Easily, Madrid surpasses both Rome and New York in cleanliness, reliability, and function.

josh September 30, 2008 - 11:04 am

I have lived along the “L” train for the past 5 years, and I have definitely noticed the stations i use are mostly clear of litter and stickers, etc. as of late. the cleaning blitz sure has made a difference. But aside from the absence of litter, the stations are still filthy. Not just the leaky walls, but the station platform is caked with the aforementioned garbage juice and who knows what else. I watched a crew power wash my station one sunday morning, and i notice that the some areas are sometimes bleached to death, but there must be something that can be done to actually clean the stations better.

Dolomite September 30, 2008 - 11:48 am

Maybe if New Yorkers didn’t complain about spending an extra five cents on everything while continuing to shell out tons of $$$ for ridiculously overpriced goods, the subway system would actually be maintained and run properly.

bfha November 1, 2016 - 8:12 pm

Why not just levy a tax on all purchases in NYC that pays for station cleaning and also provide clean public restrooms inside those station?

herenthere September 30, 2008 - 6:49 pm

Why not place a hefty fine for the people who throw trash out? Oh, right, we don’t have enough transit cops to do that. Plus, they don’t exactly care.

Jay Dub October 1, 2008 - 10:05 am

Enforcement?…get real. Their aren’t enough cops to cover NYCT’s ridership. Plus, the slobs look over each shoulder before dropping their chicken bones on subway platforms. DC’s subways are clean because the citizenry respects the system. Civilized people do not need cops looking over their shoulder. NYorkers are animals…John Rocker may have been correct.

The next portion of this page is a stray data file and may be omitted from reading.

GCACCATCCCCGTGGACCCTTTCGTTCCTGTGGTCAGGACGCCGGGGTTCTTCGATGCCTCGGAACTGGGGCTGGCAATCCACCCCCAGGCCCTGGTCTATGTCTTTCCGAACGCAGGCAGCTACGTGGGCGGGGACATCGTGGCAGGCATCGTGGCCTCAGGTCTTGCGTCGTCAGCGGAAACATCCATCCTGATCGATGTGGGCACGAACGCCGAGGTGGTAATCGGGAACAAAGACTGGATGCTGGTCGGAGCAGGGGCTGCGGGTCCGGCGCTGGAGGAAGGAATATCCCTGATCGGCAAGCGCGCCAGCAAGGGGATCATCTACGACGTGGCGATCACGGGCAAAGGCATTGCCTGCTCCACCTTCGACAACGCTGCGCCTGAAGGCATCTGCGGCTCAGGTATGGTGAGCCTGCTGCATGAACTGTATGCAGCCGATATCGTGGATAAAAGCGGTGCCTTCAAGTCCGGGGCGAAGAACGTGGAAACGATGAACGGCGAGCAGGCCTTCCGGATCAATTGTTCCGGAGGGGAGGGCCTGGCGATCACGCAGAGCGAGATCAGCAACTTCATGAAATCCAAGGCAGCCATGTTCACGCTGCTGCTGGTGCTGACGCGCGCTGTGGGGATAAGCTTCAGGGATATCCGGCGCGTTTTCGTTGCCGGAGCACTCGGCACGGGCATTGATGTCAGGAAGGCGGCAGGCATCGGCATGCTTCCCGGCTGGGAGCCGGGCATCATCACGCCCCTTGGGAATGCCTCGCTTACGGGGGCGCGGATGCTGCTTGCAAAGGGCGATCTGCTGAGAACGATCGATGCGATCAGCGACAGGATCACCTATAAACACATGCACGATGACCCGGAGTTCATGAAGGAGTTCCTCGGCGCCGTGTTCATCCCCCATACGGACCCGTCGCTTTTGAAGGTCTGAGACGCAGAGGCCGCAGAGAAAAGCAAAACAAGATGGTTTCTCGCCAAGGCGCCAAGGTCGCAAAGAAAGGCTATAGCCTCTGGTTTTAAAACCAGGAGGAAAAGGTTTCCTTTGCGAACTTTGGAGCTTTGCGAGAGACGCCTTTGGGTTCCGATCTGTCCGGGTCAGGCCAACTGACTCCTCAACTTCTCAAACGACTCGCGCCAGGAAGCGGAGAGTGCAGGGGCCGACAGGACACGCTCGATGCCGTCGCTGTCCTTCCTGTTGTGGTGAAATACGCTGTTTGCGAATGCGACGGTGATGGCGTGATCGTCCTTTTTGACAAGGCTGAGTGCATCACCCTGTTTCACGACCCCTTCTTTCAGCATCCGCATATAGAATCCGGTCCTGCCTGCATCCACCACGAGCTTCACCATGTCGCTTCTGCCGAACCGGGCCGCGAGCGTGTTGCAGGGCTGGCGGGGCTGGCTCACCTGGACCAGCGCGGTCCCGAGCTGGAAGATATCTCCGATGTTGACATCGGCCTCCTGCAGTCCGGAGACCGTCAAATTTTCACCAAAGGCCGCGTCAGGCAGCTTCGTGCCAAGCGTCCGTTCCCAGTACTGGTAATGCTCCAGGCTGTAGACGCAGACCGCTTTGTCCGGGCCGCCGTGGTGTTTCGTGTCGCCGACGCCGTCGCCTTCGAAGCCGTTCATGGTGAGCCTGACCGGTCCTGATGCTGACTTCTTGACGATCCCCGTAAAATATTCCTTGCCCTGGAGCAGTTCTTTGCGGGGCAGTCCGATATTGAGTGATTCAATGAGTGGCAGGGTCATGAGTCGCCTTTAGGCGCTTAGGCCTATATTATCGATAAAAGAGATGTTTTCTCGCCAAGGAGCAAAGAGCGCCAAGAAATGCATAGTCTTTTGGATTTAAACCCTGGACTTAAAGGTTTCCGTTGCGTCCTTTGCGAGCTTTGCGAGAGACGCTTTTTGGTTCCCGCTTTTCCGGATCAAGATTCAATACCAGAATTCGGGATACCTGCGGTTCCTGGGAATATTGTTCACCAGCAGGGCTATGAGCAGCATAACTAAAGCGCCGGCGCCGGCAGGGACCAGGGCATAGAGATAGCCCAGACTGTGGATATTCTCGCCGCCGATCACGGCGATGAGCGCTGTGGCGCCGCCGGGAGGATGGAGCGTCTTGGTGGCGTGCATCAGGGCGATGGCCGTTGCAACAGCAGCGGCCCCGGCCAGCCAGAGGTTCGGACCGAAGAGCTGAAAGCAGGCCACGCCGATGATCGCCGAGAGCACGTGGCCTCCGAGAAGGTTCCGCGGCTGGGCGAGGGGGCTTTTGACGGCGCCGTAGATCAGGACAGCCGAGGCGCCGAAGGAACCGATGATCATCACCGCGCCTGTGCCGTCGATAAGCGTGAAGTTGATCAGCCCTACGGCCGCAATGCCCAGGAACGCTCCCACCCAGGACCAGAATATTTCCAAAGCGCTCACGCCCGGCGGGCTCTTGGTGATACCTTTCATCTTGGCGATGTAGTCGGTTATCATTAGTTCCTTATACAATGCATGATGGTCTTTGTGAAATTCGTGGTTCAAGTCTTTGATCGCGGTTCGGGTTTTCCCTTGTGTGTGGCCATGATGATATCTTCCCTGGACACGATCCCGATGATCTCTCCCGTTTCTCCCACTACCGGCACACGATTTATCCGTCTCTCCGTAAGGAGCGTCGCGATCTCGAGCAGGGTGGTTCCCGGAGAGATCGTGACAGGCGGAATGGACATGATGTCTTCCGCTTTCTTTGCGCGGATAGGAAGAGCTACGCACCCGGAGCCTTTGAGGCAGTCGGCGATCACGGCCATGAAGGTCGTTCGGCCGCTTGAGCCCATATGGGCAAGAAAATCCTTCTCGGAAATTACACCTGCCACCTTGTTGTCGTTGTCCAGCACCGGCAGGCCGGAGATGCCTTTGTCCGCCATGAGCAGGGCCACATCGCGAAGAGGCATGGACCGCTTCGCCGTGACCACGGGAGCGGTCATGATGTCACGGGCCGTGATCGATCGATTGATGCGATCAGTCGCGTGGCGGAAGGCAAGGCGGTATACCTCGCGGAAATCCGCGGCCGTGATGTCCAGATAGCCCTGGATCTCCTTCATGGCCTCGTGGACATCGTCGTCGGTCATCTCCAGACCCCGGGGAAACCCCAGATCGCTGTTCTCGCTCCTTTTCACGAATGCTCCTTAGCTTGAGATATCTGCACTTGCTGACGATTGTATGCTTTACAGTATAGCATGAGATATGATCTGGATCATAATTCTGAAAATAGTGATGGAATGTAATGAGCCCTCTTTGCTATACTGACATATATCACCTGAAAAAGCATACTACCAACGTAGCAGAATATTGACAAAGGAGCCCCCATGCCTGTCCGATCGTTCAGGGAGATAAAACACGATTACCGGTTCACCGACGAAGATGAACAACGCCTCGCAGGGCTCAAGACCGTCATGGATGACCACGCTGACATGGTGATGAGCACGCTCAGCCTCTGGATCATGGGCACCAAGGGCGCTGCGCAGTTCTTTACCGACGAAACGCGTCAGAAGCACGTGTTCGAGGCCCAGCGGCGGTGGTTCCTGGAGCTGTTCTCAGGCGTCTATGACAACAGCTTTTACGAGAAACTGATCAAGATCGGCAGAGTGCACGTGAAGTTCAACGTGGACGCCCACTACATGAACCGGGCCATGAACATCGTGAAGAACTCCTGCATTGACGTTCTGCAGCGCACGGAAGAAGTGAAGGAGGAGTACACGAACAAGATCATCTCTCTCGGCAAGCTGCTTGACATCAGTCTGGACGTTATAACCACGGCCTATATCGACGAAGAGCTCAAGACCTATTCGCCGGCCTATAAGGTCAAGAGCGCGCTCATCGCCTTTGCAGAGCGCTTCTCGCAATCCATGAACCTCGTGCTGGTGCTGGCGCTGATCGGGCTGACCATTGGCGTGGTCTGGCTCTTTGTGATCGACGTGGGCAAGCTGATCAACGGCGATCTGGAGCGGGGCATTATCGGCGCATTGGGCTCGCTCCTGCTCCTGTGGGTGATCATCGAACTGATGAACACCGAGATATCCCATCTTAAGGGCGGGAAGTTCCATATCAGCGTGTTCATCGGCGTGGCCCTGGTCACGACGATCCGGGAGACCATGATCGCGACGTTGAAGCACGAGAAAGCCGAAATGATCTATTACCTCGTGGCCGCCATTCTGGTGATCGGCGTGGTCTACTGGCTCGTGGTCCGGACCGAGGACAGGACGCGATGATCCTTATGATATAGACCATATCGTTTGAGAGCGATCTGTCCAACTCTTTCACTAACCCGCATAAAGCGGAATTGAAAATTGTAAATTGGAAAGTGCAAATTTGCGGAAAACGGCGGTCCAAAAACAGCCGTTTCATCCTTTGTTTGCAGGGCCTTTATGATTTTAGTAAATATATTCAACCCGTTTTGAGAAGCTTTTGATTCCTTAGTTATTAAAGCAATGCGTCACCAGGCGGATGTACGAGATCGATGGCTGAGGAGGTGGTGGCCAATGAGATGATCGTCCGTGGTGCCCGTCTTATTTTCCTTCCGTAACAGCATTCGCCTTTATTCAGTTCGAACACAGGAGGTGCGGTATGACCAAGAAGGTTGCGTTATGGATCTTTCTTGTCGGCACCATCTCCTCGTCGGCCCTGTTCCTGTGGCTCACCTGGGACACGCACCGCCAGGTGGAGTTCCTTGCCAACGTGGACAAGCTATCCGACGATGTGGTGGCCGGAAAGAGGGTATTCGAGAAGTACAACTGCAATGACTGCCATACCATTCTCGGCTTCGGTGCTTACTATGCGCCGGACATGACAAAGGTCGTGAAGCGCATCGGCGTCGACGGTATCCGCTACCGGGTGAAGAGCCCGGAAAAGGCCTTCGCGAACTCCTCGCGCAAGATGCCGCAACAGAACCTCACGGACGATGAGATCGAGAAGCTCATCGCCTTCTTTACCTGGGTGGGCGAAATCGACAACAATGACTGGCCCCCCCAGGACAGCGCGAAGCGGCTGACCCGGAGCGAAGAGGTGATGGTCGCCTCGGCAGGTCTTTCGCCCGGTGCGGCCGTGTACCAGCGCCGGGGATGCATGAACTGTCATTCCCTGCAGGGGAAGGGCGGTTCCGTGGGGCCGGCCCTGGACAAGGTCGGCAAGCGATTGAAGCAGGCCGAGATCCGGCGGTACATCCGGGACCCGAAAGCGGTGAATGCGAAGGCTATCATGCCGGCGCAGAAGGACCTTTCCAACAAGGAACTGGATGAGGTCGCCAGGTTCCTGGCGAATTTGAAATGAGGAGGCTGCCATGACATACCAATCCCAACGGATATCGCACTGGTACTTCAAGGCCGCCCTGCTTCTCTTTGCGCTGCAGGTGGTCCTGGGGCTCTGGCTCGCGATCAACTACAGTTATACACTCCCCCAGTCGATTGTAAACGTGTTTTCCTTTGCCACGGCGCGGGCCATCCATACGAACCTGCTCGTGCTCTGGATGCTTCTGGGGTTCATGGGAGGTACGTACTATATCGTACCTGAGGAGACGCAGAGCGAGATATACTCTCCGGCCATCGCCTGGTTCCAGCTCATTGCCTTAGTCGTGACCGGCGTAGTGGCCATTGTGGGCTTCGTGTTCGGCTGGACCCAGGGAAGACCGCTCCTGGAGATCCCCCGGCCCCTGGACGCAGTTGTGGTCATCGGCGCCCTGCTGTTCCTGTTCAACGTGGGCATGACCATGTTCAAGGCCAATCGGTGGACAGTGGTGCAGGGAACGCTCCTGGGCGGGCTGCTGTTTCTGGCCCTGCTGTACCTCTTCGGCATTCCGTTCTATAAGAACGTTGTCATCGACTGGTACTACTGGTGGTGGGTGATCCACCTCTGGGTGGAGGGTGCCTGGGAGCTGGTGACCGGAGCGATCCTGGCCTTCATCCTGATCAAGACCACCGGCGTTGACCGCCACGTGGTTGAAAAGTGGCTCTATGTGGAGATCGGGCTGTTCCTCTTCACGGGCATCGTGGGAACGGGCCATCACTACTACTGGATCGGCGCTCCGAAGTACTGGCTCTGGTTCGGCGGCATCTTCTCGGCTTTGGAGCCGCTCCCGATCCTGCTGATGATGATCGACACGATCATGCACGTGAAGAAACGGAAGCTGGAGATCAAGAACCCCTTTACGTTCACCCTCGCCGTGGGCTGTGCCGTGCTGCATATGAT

Alex Engel September 30, 2008 - 11:52 pm

How is Madrid’s system dirty? Literally all the trains are power-washed every night.

Rome, on the other hand…

It could be worse – SEPTA comes to mind.

Adam October 1, 2008 - 10:13 pm

I moved to NYC four years ago and I still see the SAME trash as I did back then. The batteries on the tracks at Bryant Park (B/D/F/V) comes to mind. And that’s one of the cleaner stations.

Honestly, ONE person could at least moderately clean a single station over a couple of days. I’m not saying spotless by any means. Just get the big stuff. Do that over and over, and you’d make a measurable impact in a year or two. I don’t understand why everything has to be a megamillion dollar project.

Hell, enlist volunteers like they do with the highways.

Todd October 2, 2008 - 12:43 pm

People are slobs. Plus, if you see someone littering, you’re not allowed to say anything because you’ll get cursed out and told that “You’ve got a lot of nerve” (that’s a real quote from a guy I called out for leaving his paper on the ground).

I’m all for stepped up enforcement. Start jailing people for littering and watch how clean the subway will be.

Second Ave. Sagas | A New York City Subway Blog » Blog Archive » NYCT head Roberts aiming for cleaner stations October 7, 2008 - 2:02 am

[…] its findings about the cleanliness of the subway system, and the paper reported that it would take a $100 million investment to ensure a clean subway system. On the surface, it seems like a daunting figure, but New York City […]

Meredith February 21, 2011 - 9:47 pm

I know I’m a bit late here, but I wanted to mention a couple of things. First of all, as a lifelong DC resident who has also lived in Tokyo briefly, I can say that Tokyo’s subways are far, far cleaner than DC’s!

But also, I have been to NYC quite extensively (used to date someone there), and I have never had any reason to complain about the subways there. Spic-and-span subways are not the most important thing for a city to focus on. Safety is far more important than cleanliness, in my book. I don’t mind if somebody discards their trash on the train. I’d actually rather have eating be allowed on the train even if every single person who eats discards their trash. (DC does not allow food/drink on metro, and they WILL ticket you.)

The only waste that I don’t want to see on a subway is bodily waste. Other than that, I’m fine with it. Having such a prissy system like we do in DC – the subway cars are carpeted, for pete’s sake – isn’t ideal to me.